As an example, publishers have been forced to make decisions about making their paywalls stricter, not on their own initiative but in response to the actions of a tech giant.
By Chris Sutcliffe
While Google’s 2007 decision to move to flexible sampling for subscription-based publishers including The Times & Sunday Times boosted their ability to serve samples of subscription content on their own terns, Google’s recent decision to close a loophole that allowed audiences to use Incognito mode in order to effectively bypass metered paywalls forced publishers’ hands.
While research demonstrates that harder paywalls typically serve larger publications, and therefore those publishers might have taken that route anyway, the fact remains that publishers had to have the flexibility in their subscription tools in order to react as swiftly as they did.
Google’s argument, as it has been so many times, is that the move was in service of user privacy.
User data – the secret weapon
User data has, for years, been the secret weapon in publishers’ arsenals. The first-party data volunteered by users who choose to sign up and register for publishers’ sites – even if they don’t choose to ultimately pay for that content – is a powerful resource.
It has been brought to the fore again as a result of Apple going to war with Google over privacy, the rise of the third-party cookie, and the implementation of GDPR. Dennis’ head of programmatic and audience data Alex Kirby explains:
“This is just another thing that has compounded that degradation of value. It’s what the recent legislations have done], painful though that may have been to, to implement the policies. It’s allowed us to really look at what I use as one, how we can put privacy and those users at the forefront and build products around that.”
Similarly, the Financial Times’ Chief Data Officer Tom Betts told a WAN-IFRA study tour that “one of the things that I think often people don’t recognise about the importance of subscription and reader revenue is the value of the data that comes from having a relationship with readers.”
The acknowledgment that publishers have primacy when it comes to user data has, in concert with a widespread recognition that there are too many players in the data sphere leading to revenue leakage along the chain, has led many successful digital subscription publishers to invest in building their own data and tech tools to capitalise on their position.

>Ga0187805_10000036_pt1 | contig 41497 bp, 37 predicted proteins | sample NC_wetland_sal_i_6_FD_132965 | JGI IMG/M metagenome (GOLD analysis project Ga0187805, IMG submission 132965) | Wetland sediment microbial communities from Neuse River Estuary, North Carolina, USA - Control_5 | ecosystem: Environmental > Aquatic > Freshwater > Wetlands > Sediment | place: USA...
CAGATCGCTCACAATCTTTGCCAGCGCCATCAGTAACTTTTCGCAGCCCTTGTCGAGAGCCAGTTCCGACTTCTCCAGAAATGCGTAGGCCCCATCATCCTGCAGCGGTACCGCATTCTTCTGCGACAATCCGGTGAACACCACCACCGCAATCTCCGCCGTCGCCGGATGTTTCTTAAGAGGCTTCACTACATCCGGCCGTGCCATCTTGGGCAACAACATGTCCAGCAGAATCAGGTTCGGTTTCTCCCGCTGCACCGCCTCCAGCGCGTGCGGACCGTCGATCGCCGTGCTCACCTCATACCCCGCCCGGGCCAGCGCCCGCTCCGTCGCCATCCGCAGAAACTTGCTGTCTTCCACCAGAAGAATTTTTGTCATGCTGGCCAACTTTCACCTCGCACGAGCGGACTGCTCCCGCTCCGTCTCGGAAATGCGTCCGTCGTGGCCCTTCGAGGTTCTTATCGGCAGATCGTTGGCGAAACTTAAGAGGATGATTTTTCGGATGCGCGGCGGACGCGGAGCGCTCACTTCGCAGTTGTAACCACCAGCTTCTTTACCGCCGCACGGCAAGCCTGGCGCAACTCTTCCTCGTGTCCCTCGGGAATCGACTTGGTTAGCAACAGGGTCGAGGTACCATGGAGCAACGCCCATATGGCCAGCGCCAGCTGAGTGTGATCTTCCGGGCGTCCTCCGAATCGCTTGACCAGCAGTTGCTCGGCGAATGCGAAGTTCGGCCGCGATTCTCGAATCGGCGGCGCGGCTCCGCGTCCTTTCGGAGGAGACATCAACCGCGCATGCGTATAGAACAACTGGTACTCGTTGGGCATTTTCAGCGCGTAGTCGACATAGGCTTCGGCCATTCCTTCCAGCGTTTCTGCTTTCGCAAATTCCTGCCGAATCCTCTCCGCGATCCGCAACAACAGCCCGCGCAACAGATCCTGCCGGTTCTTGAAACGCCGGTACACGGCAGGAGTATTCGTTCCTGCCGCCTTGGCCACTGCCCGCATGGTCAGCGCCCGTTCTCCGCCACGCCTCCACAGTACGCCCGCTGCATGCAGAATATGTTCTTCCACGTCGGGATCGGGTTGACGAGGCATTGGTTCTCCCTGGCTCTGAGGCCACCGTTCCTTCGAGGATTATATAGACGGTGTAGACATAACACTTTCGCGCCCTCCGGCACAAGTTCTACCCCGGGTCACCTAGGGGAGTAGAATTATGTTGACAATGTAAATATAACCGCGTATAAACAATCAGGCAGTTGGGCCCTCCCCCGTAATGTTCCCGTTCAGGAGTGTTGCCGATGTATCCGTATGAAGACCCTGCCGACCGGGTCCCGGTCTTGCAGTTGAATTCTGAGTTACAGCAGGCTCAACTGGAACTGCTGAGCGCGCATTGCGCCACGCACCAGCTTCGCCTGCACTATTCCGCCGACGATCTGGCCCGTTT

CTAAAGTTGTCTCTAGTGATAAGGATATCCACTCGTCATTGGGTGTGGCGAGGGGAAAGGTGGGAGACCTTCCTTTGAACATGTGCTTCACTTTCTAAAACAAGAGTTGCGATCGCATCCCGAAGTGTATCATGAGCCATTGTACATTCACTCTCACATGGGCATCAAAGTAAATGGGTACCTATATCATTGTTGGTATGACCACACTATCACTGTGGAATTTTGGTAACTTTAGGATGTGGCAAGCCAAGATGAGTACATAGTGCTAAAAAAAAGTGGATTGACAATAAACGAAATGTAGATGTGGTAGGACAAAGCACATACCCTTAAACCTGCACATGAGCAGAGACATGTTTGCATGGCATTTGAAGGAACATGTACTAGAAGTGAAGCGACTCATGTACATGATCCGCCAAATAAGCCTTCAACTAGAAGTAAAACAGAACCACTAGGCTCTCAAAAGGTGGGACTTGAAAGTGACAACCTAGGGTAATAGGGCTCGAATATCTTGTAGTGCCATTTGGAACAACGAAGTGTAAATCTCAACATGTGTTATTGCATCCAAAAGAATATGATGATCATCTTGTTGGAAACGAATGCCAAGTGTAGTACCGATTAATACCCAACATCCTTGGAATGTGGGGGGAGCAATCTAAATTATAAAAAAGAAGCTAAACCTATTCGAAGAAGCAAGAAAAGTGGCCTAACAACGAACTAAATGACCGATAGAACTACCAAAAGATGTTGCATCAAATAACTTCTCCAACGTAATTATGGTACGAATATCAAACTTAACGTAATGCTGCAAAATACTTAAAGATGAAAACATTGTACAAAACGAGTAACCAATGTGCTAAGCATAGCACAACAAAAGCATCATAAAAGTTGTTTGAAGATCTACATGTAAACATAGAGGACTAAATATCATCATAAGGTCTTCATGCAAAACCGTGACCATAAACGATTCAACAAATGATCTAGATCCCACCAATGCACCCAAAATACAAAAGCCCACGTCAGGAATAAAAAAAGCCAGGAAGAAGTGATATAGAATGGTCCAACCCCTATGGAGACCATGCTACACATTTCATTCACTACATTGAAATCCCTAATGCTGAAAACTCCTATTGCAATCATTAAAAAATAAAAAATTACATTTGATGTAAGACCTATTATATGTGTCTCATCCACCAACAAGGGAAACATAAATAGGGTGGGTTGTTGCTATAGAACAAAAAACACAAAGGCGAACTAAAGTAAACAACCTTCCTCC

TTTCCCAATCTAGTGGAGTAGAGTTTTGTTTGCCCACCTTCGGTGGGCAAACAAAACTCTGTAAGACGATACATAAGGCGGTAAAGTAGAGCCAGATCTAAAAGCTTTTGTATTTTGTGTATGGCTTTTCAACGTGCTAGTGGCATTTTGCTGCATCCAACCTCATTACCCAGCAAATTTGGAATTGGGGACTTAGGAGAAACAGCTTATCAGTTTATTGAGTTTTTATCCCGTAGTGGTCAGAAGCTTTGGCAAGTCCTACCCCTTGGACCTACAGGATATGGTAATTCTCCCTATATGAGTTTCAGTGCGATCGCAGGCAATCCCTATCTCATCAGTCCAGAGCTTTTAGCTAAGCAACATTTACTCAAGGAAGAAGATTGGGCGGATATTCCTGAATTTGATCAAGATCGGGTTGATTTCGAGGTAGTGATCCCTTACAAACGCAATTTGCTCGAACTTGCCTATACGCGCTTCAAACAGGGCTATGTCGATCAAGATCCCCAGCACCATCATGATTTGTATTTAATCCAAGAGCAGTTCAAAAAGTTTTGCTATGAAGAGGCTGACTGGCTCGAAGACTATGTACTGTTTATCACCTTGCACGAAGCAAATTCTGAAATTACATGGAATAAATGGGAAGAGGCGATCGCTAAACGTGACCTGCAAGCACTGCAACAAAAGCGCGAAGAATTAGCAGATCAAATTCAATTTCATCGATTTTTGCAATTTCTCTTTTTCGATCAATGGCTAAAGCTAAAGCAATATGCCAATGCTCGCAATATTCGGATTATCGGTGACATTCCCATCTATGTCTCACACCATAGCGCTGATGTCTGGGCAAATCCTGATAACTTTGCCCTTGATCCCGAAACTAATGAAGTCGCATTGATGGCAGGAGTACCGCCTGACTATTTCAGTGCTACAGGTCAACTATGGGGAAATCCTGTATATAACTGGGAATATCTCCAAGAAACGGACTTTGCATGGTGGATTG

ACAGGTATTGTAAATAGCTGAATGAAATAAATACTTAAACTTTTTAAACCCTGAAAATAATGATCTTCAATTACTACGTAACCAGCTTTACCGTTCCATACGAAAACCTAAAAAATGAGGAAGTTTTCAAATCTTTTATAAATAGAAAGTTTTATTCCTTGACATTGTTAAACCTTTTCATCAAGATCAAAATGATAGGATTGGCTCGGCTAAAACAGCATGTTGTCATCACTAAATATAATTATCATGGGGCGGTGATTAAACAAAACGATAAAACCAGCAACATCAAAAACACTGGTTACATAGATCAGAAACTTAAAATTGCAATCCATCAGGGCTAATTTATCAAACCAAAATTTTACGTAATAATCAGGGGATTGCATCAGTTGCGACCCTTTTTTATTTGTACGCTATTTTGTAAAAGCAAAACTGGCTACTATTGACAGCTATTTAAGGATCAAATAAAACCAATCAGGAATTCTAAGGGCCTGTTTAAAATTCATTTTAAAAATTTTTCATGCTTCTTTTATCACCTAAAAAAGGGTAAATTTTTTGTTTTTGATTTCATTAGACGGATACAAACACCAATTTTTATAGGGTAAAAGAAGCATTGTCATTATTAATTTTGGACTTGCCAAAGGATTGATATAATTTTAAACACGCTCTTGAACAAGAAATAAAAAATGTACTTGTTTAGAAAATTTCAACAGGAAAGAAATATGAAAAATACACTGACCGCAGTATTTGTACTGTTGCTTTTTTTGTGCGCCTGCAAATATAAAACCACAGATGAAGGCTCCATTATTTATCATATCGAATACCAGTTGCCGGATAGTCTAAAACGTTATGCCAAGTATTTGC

Sweden’s MittMedia, for instance, has moved its data tools from those offered by third parties to being entirely in-house.
“A well-implemented data platform at the centre of a news publishing organisation must be able to fuel strategic synergies between editorial staff, the paid content business, and the advertising business,” – Markus Engstrom, Head of Data Strategy, MittMedia
Investing in tech to reduce churn
The Times & Sunday Times, too, has invested heavily in tools that leverage the user data to which they have access. Its AI “butler,” James, for instance, is designed to serve more relevant content to its logged-in users. That has the complementary benefits of both increasing the engagement between user and publisher, and reducing the likelihood of churn.
The importance of investing in tech to reduce churn has been starkly demonstrated both by The Times’ investment in tools designed to prevent just that, and in the Los Angeles Times’ recent disappointing subscription figures that have been chalked up almost entirely to the number of users that fail to renew.
The question of resources
The unfortunate reality is that not all newspapers have the resources to invest in bespoke data and subscription tech. While off-the-shelf tools, even those that can be better tailored, are certainly useful, cutting-edge tech like James is still beyond the reach of smaller publishers, many of whom are relying on old-fashioned techniques of trial and error to try to improve their subscription funnel.
Beyond that, while the rise of privacy has made user data a rare commodity that can be utilised by publishers who have an existing direct relationship with a user, it does mean that fly-by-night visitors to your website or those users who choose not to share any information at all are suddenly much harder to convert in any capacity.
Being totally GDPR-compliant, for instance, effectively means waving goodbye to any in-depth knowledge of individual users, and in the immediate aftermath of GDPR’s rollout led to messages from some US publishers whose sites were not compliant that EU users simply were not worth the trouble of letting onto the site.
Potential revenue opportunities
There are plenty of opportunities for publishers with regards to subscription revenue, and data and tech solutions lie behind most of them.
The stark reality, however, is that just as not all publishers can subsist from the finite amount of digital subscription money, as the Los Angeles Times example demonstrates, not all publishers are well-placed to invest in the tools required for subscription success.
And with the landscape altering so rapidly as a result of tech giants and legislation, failure to adapt could be an existential crisis.
This article first appeared in the WAN-IFRA Technology Guide & Directory 2019